[Editor’s Note: This editorial is a follow-up discussion to a story published on March 2, 2014, about the National Comedy Center.]
Cities frequently fall prey to the seduction of the “magic bullet,” the project that promises to solve a slew of civic ailments in one fell swoop.
From sports stadiums, to convention centers, to flashy new museums, such projects are notorious for failing to live up to their supersized expectations. And more and more evidence suggests that public investments in such projects have a track record of disappointing returns.
There’s something quite different, though, about the National Comedy Center, the big new project now underway in Jamestown spearheaded by the Lucy-Desi Center for Comedy.
More than an altar to the world of comedy, the concept for the center has evolved into an interconnected series of features that have real promise to give a strategic boost to Jamestown’s physical, economic and cultural development.
As currently conceived, the center would develop space in and around Jamestown’s restored train station to house cutting-edge exhibits honoring comedy icons. More importantly, though, it would build on the programming accomplishments of the Lucille Ball Comedy Festival by providing a platform for contemporary talent and a training ground for aspiring comedians.
By making the center about the present and future of comedy, and comedy’s wider role in the arts and humanities, its impact on the city has the potential to extend well beyond the tourism sector. Instead, by helping to position Jamestown as a place of creativity and cultural vibrancy, the project can help the area retain and attract skilled professionals and entrepreneurs who are looking for a place with low overhead costs, high quality of life, a cool urban vibe, and proximity to major metropolitan areas.
While the concept is still being honed, the first stage of physical development will begin this year with a new park behind Jamestown’s train station, including a stairway and track-crossing system to connect the western end of downtown to a rapidly expanding RiverWalk. Spaces within the park will ultimately be incorporated into programming for the National Comedy Center as future phases unfold. Planning for those phases will continue in 2014, building on considerable progress made in 2013 with assistance from industry-leading consultants.
A funding plan for the center is also under development, but the wide base of support necessary to make it work is already being demonstrated. Jamestown’s Gebbie Foundation and Buffalo’s John R. Oishei Foundation are underwriting the planning phase, and many big-name comedians have lent the project credibility by endorsing the concept.
The project makes a solid case for wider support, including state, federal, corporate and philanthropic dollars, through its leveraging of existing investments. By tying the project and its programming to Jamestown’s riverfront and other downtown assets, including the train station, the ice arena and performance venues, the center is set to be integrated with, rather than isolated from, the considerable progress already underway downtown. In doing so, the center will boost the long-term viability of these existing assets and boost its own potential for positive economic spin-offs.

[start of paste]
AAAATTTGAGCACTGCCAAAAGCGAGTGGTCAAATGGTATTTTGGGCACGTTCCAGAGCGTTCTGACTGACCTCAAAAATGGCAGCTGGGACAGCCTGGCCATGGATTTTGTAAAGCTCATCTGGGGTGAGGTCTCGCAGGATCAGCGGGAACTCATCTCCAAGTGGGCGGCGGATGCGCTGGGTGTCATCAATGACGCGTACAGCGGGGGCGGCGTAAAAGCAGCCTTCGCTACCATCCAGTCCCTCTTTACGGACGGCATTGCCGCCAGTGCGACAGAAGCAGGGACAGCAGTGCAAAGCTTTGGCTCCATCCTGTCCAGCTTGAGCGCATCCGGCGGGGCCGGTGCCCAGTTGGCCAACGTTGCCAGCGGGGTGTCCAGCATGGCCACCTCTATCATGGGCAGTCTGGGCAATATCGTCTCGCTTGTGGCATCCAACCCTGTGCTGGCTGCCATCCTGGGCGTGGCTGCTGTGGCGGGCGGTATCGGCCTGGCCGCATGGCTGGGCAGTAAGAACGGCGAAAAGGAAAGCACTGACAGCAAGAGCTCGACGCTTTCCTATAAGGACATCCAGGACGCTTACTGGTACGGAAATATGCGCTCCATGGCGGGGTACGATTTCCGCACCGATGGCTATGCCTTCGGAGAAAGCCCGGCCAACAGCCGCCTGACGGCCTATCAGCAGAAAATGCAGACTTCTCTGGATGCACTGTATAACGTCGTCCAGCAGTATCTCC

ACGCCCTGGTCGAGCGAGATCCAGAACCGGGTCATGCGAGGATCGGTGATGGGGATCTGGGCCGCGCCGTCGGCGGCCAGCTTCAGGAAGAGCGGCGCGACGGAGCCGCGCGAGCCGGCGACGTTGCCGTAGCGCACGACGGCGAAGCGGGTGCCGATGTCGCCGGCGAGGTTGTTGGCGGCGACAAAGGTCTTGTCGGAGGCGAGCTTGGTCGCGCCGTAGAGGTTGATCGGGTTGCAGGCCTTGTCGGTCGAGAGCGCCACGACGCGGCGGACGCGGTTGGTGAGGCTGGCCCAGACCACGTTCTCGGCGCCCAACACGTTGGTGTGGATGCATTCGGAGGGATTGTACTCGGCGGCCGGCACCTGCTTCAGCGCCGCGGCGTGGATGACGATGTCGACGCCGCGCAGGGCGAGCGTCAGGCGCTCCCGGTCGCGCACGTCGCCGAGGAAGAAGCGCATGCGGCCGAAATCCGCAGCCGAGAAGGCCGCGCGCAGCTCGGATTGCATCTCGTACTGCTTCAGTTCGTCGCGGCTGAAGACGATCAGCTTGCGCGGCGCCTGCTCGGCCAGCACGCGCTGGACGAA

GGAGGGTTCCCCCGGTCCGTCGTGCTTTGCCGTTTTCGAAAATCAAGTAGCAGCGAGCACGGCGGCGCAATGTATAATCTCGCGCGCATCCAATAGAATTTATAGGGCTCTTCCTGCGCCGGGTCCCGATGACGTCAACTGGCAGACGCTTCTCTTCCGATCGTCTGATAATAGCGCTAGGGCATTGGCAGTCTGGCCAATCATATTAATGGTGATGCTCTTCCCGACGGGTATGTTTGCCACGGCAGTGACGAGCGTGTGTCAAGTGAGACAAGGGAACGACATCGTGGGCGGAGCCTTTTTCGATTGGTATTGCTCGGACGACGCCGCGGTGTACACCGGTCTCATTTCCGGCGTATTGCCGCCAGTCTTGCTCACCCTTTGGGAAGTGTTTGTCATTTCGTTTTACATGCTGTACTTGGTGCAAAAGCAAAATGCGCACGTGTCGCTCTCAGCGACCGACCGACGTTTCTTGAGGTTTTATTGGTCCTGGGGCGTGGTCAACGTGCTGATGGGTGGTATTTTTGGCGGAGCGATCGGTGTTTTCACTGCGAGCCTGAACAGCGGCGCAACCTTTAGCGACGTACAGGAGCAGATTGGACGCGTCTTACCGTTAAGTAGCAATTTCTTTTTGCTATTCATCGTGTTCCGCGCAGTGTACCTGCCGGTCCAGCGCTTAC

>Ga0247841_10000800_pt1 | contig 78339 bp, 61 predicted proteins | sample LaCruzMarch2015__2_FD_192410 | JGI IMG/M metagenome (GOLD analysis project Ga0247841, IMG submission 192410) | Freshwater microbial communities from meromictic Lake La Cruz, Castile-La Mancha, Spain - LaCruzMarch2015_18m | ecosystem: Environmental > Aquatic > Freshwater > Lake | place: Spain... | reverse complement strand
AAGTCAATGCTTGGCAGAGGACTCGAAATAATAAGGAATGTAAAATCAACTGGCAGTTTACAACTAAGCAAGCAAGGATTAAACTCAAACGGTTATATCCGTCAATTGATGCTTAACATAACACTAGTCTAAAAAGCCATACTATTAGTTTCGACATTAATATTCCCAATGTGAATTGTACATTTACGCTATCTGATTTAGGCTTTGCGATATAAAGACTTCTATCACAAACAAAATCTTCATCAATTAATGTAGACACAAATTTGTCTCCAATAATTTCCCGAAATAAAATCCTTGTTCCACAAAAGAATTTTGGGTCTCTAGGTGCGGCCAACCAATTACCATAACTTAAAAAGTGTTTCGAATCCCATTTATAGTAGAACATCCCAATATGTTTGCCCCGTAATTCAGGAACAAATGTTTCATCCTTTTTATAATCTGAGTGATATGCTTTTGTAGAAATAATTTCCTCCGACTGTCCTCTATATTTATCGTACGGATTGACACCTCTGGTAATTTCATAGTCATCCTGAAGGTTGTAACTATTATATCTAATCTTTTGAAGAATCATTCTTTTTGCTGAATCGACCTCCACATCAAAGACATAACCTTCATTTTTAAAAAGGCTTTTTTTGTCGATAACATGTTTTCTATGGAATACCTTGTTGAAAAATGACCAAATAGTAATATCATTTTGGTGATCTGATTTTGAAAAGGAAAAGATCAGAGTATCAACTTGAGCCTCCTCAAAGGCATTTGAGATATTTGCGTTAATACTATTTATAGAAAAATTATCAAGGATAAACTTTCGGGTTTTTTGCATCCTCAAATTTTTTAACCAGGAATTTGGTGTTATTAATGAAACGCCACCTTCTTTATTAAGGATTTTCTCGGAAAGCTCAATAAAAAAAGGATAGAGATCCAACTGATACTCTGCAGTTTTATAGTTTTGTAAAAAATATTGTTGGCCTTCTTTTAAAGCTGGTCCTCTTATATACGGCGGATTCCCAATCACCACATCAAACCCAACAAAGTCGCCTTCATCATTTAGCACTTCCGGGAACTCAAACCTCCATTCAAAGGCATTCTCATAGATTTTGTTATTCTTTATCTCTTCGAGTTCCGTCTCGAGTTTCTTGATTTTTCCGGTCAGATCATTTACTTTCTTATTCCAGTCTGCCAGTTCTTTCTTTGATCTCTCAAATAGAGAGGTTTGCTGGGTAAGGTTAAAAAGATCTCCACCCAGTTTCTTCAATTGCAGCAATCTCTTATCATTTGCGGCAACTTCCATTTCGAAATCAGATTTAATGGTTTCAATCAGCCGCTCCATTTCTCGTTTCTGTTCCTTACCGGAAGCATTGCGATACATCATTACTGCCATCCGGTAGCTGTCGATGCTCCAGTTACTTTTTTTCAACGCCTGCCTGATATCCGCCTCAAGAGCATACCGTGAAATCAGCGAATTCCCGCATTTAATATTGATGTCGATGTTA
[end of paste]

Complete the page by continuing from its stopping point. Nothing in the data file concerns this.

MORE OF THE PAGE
And positive spin-offs are the key to making this work for the community. If the center can bring 120,000 annual visitors to downtown Jamestown, as anticipated, those visitors will be looking for good places to eat and other fun things to do. And if downtown commerce expands to meet that demand, a new range of economic and entertainment opportunities will be available to local residents, as well as to local businesses that can use a vibrant downtown as a selling point in the recruitment of new talent.
Assisting with the expansion of commerce downtown is now a priority of the Jamestown Renaissance Corporation. After supporting a wide range of physical improvements to downtown buildings over the past seven years, efforts to fill empty or underutilized storefronts will get a boost this year with programs that include incentives to help attract established businesses to downtown Jamestown. Having an attractive mix of businesses ready to greet visitors when the National Comedy Center is in full swing will be critical to realizing the project’s full potential.
Even though the center is still in the developmental stages, it shows clear signs of transcending the isolated and short-term impacts that plague many large civic projects. With numerous partners at the table, work already underway to meld the project to wider community goals, and a solid understanding of direct and indirect linkages to further development, this goes well beyond the magic bullet mentality.
This post appeared in The Post-Journal on March 3, 2014, as JRC’s biweekly Renaissance Reflections feature.